DSWD strengthens local social welfare counterparts

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By Lei Mohammad (DSWD)

To ensure timely provision and delivery of better quality Social Welfare and Development services to the poor, vulnerable and disadvantaged, the Department of Social Welfare and Development intensifies its effort in ensuring the functionality of the Local Social Welfare and Development Offices (LSWDO) in different municipalities all over the region.

“The effort to functionalize our LSWDOs is still part of ensuring that our people get the most efficient and promptest delivery of social services since they are more accessible. Aside from this, we would also like to empower our counterparts in the municipalities like how we are empowering our partner beneficiaries.” DSWD Regional Director Zenaida Arevalo said in a statement.

The department through its Institutional Development Division (IDD) has been conducting series of assessment on the four major areas of functionality standards in each municipality; (1)Administration and Organization where LSWDOs must have available written policies on the implementation of the SWD programs and services, (2) Program Management, where social welfare and development programs and services should match with the priority issues and problems per situation based on the Social Protection and Development Report of the municipality, (3) Case Management that requires handlings of cases are based on the case management process, and (4) Physical structures that must be accessible to clients and has the basic utilities needed in the operations.

The level of functionality is categorized through a three-scale score; Fully functional adjectival rating is given to LSWDOs with 100% compliance based on the “must” standards, Functional is given to those with only 51%-99% of the total score in “must” standards and the Partially functional is for LSWDOs having complied utmost 50% of the total score in the assessment tool.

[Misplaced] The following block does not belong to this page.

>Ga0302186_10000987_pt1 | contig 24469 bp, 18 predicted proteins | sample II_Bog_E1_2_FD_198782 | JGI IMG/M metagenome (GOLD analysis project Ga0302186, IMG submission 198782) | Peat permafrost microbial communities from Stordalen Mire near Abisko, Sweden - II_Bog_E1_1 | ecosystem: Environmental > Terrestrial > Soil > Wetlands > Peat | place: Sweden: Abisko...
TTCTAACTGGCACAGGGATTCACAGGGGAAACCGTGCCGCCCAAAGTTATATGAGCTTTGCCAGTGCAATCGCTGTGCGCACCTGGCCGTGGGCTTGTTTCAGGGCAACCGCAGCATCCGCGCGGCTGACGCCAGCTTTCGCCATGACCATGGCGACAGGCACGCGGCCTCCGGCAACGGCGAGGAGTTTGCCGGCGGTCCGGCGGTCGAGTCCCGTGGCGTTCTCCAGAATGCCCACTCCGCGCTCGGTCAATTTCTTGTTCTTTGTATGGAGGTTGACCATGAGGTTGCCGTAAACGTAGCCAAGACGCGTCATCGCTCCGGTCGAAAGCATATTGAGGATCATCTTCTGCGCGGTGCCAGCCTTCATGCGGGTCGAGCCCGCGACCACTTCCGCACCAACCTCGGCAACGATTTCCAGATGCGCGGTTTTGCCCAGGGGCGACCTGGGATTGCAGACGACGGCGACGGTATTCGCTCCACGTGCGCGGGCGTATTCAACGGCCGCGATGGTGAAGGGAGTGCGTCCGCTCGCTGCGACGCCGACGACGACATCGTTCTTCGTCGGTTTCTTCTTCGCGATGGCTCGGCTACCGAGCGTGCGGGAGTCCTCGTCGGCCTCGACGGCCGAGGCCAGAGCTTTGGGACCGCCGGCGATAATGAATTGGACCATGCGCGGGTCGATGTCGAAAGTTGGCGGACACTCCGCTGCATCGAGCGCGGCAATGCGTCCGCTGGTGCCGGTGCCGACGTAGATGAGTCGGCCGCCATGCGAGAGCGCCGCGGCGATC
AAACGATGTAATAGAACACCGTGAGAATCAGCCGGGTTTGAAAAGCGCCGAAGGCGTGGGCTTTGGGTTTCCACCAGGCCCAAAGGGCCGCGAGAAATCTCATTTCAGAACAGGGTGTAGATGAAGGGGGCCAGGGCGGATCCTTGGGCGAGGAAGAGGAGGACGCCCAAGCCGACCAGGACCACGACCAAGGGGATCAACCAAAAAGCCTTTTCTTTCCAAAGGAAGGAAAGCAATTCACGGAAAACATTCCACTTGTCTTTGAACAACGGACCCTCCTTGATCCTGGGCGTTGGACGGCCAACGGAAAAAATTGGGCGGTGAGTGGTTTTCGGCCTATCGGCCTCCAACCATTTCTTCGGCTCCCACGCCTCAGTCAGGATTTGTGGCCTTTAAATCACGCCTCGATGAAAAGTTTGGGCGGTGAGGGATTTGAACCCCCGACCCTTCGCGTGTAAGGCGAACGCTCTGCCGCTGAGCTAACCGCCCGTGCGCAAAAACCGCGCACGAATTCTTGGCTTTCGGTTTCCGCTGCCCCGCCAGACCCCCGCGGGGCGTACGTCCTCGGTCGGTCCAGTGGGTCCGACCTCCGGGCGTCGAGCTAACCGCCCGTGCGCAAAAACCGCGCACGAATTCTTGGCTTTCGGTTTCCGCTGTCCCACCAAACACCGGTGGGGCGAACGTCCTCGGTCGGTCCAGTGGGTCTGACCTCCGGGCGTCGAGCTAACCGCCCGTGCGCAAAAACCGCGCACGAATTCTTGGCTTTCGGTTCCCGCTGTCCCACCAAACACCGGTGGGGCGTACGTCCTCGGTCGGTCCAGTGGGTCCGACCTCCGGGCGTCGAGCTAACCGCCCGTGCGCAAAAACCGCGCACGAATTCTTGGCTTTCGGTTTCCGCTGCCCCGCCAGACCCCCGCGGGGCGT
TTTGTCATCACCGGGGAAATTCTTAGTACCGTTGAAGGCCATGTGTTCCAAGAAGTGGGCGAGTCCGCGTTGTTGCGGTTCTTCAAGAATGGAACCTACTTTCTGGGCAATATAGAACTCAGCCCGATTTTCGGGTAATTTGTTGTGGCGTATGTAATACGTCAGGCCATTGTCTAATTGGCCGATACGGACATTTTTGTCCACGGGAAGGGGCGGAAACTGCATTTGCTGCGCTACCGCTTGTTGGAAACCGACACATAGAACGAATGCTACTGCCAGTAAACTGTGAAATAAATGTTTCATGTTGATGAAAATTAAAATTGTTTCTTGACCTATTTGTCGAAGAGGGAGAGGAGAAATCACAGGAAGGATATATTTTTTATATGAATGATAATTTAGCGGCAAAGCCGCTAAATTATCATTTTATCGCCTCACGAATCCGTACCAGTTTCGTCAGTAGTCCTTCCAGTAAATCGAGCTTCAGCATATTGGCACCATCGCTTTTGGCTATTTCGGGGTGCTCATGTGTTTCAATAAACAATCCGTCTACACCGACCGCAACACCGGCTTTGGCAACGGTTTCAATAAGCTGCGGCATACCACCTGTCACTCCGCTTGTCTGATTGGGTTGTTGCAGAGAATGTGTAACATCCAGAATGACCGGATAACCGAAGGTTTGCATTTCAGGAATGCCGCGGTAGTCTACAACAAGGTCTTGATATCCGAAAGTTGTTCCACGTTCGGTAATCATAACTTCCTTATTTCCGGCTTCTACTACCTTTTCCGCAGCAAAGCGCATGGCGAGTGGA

For region IX, of the 72 municipalities, 3 are fully functional which are the municipalities of Diplahan and Ipil, Zamboanga Sibugay and Polanco, Zamboanga del Norte, 64 are functional and 4 are partially functional based on the assessment for LSWDO functionality conducted last November 2014. The establishment of this status in terms of the management and operations of the office and the implementation of the programs and services will serve as the basis and direction on the rational provision of technical assistance and resource augmentation to LSWDOs.

“Our baseline data will really help the department in determining what specific technical assistance should be provided to which municipalities for them to be able to comply with all these requirements to become fully functional.” Capacity Building Unit Head Narrabelle Bue said.

As part of the support mechanism in attaining the fully functional level, the department has been conducting capacity-building activities based on the identified priority LSWDO needing capability building intervention. It has also been conducting validation and assessment visits to the LSWDOs to monitor the sustainability of the quality of programs and services. Bue also disclosed that the IDD has employed strategy to speed up the movement of the LSWDOs that have not yet reached the fully functional level.

“We have relegated our staff to work on each of the four major areas of assessment so we can focus on a specific target.” Bue added.

The second assessment of LSWDOs is targeted to complete this October in support to the realization of the department’s strategic goal 3 which is to increase the number of provinces with majority of their municipalities/cities having a fully functioning Local Social Welfare and Development Office (LSWDO) to 40 by 2016.

This initiative forms part of the effort to devolve the delivery of basic social services to the Local Government Units (LGUs) and that the DSWD’s role shall shiftfrom “rowing” to “steering”. However, the implementation of certain programs based on special laws remained within the DSWD’s mandate.